Although there’s no financial cost to obtain this money, there ‘s still a price to pay.  Applications can be time-consuming, the award process arduous and there’s no guarantee of success.  The hoops you jump through don’t stop should you strike lucky: you may have to spend the money on specific projects or aspects of your business or live up to other commitments made min the heat of the pitch.  Grants are also usually far smaller than expected leading to most grants simply deferring a need for alternative funding.


Angel funding

Give your business wings thanks to an affluent individual who is prepared to inject capital into your startup (in exchange for equity or convertible debt).

On the bright side…
Angels are definitely on your side: they are not risk-averse and will be passionate about your business. They offer capital, support, guidance and a network you can tap into.

…on the shite side
Angels can feel like a business partner that doesn’t understand personal space.  Too much involvement can leave you feeling undermined and constrained rather than liberated.  You lose equity for sure, but you can also feel like you’ve lost control.  Give away too much and you actually have lost control. 

Venture Capital funding

VCs are your best bet for finance to scale your business and achieve long-term growth. Available from Early Stage to Series A and beyond, they can inject very large amounts of capital into businesses they trust.

On the bright side…
Compared to an angel’s wings, VCs can offer you a turbo-charged jetpack injection of capital. Plus, access to global networks, world-class mentors and many other resources you need to scale and grow your business.

…on the shite side
If angels can occasionally tread on toes, VCs have the power to put their foot down.  Equity and control are now firmly shared and those big decisions no longer yours alone.

VCs are good at what they do and (among other things) negotiate for a living.  Many small business owners find themselves diluted out of relevance and simply lose interest in running what has ultimately become somebody else’s business.  Be careful to retain a shareholding that will keep you motivated for years to come, including one or more further fundraising rounds.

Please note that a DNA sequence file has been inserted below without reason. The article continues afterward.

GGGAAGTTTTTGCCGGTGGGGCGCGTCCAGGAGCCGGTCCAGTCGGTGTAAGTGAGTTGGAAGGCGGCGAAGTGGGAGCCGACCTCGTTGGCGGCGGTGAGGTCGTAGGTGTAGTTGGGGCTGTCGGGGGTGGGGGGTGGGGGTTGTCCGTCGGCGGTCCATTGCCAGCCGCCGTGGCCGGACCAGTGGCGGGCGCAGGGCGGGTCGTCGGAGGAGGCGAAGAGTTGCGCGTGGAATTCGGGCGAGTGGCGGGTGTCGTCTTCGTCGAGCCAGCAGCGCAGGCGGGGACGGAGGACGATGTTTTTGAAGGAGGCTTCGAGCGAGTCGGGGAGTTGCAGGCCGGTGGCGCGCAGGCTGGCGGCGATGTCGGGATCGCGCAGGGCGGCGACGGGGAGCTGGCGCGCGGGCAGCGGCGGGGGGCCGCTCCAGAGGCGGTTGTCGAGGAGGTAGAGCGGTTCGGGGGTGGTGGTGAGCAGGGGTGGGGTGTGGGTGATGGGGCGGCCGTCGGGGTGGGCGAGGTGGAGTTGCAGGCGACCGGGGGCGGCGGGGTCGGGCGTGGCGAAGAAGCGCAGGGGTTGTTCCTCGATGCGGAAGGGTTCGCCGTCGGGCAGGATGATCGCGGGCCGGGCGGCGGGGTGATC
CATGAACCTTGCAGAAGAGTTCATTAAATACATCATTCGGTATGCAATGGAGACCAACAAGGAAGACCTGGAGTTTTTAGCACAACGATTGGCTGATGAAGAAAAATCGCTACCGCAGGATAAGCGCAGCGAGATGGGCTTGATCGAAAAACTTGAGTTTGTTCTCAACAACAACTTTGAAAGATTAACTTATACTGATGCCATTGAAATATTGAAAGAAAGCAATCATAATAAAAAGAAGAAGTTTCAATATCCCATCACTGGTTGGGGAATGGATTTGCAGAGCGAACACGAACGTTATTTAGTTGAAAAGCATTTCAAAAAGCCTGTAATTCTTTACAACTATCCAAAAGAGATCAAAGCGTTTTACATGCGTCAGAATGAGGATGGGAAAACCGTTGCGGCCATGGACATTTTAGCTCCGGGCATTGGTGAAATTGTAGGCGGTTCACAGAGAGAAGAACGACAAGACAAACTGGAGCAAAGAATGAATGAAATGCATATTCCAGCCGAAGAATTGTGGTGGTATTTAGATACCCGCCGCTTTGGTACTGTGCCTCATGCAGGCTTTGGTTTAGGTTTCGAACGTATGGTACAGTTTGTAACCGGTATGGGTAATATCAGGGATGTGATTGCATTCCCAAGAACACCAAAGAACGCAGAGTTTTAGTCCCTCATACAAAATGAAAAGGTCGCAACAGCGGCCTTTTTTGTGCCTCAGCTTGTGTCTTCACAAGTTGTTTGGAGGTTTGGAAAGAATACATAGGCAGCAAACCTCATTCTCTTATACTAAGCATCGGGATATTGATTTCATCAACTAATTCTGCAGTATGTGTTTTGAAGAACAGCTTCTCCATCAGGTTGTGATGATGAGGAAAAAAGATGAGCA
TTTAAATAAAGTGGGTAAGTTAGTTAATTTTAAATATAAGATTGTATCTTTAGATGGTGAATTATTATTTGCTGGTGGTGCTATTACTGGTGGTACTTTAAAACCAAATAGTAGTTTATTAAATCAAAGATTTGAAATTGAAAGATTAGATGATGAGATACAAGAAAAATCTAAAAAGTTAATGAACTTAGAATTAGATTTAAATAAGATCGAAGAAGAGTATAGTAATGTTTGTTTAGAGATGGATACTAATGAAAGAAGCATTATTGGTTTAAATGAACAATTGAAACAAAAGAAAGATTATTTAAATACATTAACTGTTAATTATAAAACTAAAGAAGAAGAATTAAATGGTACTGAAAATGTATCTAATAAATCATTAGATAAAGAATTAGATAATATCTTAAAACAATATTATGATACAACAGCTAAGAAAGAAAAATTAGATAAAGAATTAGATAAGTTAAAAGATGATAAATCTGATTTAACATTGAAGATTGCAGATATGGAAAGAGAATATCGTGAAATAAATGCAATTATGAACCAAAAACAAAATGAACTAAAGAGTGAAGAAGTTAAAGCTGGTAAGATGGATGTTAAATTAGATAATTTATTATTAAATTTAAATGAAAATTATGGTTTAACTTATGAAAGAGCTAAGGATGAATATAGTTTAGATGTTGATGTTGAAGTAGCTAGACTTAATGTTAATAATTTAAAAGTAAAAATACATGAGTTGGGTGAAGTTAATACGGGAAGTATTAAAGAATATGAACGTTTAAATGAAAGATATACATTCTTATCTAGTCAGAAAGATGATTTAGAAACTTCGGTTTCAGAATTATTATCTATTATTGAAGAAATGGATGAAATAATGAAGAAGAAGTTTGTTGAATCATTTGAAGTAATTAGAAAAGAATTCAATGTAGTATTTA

Reward-based crowdfunding

Online crowdfunding platforms, like Kickstarter.com, can finance your startup – particularly if you are looking to fund a hip new B2C venture with trendsetting potential.

On the bright side…
There’s (optionally) no equity loss, so you’re still firmly in the driving seat.  Plus, you get the chance to test demand, reach an audience, benefit from feedback and raise awareness.

…on the shite side
It’s still a roughly 50/50 split between those who invest in marketing and achieve their funding goals and those that don’t.  The winners tend to be those with the skill, understanding, creativity and luck to hit that viral sweet spot.  Material such as demo videos can quickly increase costs and successful listings are rarely sub $5k. 

Equity crowdfunding

A different way to leverage the clout of the crowd. Here you gain funds by giving away small bits of equity (in the form of shares) to many people, rather than just the one angel or VC.

On the bright side…
You will still retain a large amount of ownership and control. And your business will be validated by ‘the people’ rather than the investment establishment (which proves the appeal of your concept).

…on the shite side
You lose all that experience, all those networks and all the sharply, focussed support that angels and VCs bring to the table. Equity crowdfunding is time consuming and competitive: again, the viral video and smart, savvy startup tends to sweep the wins under lesser mortals’ feet.